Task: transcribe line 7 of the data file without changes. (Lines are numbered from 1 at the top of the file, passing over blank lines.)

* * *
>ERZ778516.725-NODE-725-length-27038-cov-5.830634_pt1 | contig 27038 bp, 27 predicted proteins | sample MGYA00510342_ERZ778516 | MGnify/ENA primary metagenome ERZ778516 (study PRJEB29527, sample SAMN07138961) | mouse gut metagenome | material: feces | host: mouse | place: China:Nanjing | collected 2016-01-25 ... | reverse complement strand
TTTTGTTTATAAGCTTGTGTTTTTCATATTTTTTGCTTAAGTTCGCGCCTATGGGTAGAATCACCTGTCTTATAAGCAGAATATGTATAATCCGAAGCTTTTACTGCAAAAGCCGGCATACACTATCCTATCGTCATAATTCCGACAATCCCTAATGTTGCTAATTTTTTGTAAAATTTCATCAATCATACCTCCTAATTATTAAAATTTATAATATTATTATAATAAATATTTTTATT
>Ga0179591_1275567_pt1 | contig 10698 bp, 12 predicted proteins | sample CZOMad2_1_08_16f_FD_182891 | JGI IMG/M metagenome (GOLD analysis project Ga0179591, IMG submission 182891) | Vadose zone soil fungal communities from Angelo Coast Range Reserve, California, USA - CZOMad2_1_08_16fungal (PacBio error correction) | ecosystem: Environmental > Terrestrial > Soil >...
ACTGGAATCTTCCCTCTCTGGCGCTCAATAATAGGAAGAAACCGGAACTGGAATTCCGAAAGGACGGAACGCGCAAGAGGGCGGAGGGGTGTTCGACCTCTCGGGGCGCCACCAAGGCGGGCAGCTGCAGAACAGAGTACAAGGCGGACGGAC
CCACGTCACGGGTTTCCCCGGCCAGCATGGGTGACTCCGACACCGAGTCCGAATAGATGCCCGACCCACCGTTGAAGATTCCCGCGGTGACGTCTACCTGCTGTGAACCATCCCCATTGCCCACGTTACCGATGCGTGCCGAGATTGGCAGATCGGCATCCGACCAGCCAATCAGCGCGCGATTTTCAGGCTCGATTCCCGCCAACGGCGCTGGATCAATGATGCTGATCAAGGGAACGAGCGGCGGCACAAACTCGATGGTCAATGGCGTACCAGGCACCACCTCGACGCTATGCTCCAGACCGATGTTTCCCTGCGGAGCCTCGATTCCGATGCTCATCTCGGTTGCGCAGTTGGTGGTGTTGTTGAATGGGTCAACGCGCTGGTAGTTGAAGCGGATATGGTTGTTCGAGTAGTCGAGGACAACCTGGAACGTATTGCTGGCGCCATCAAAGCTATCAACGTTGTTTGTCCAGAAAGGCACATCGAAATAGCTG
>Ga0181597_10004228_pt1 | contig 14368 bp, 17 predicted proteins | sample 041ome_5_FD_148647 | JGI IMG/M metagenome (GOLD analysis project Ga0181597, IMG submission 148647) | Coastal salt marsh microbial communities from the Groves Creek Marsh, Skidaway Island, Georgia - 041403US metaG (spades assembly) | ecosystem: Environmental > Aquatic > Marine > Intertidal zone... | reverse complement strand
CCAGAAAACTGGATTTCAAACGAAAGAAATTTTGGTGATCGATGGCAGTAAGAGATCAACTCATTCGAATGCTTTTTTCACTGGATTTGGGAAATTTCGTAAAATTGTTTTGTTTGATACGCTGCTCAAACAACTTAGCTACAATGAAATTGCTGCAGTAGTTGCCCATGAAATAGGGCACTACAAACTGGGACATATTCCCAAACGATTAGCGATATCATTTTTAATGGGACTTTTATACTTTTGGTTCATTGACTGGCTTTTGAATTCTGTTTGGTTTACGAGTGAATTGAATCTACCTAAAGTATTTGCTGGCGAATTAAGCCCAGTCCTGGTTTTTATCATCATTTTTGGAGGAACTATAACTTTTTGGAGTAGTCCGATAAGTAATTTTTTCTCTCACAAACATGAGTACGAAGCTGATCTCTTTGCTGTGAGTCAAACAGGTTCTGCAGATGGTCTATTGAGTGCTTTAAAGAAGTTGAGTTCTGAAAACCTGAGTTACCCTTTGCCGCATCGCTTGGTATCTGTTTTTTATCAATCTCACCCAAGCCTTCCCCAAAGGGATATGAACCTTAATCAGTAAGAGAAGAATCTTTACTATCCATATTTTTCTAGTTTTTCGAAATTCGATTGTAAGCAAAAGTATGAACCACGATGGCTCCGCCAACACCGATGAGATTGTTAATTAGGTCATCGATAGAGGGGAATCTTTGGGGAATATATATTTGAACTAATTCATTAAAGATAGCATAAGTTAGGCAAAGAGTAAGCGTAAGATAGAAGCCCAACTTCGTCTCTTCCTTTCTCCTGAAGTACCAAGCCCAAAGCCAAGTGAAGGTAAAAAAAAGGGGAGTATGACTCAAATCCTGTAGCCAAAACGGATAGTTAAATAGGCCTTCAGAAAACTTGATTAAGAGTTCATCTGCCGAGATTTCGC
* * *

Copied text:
CCAGAAAACTGGATTTCAAACGAAAGAAATTTTGGTGATCGATGGCAGTAAGAGATCAACTCATTCGAATGCTTTTTTCACTGGATTTGGGAAATTTCGTAAAATTGTTTTGTTTGATACGCTGCTCAAACAACTTAGCTACAATGAAATTGCTGCAGTAGTTGCCCATGAAATAGGGCACTACAAACTGGGACATATTCCCAAACGATTAGCGATATCATTTTTAATGGGACTTTTATACTTTTGGTTCATTGACTGGCTTTTGAATTCTGTTTGGTTTACGAGTGAATTGAATCTACCTAAAGTATTTGCTGGCGAATTAAGCCCAGTCCTGGTTTTTATCATCATTTTTGGAGGAACTATAACTTTTTGGAGTAGTCCGATAAGTAATTTTTTCTCTCACAAACATGAGTACGAAGCTGATCTCTTTGCTGTGAGTCAAACAGGTTCTGCAGATGGTCTATTGAGTGCTTTAAAGAAGTTGAGTTCTGAAAACCTGAGTTACCCTTTGCCGCATCGCTTGGTATCTGTTTTTTATCAATCTCACCCAAGCCTTCCCCAAAGGGATATGAACCTTAATCAGTAAGAGAAGAATCTTTACTATCCATATTTTTCTAGTTTTTCGAAATTCGATTGTAAGCAAAAGTATGAACCACGATGGCTCCGCCAACACCGATGAGATTGTTAATTAGGTCATCGATAGAGGGGAATCTTTGGGGAATATATATTTGAACTAATTCATTAAAGATAGCATAAGTTAGGCAAAGAGTAAGCGTAAGATAGAAGCCCAACTTCGTCTCTTCCTTTCTCCTGAAGTACCAAGCCCAAAGCCAAGTGAAGGTAAAAAAAAGGGGAGTATGACTCAAATCCTGTAGCCAAAACGGATAGTTAAATAGGCCTTCAGAAAACTTGATTAAGAGTTCATCTGCCGAGATTTCGC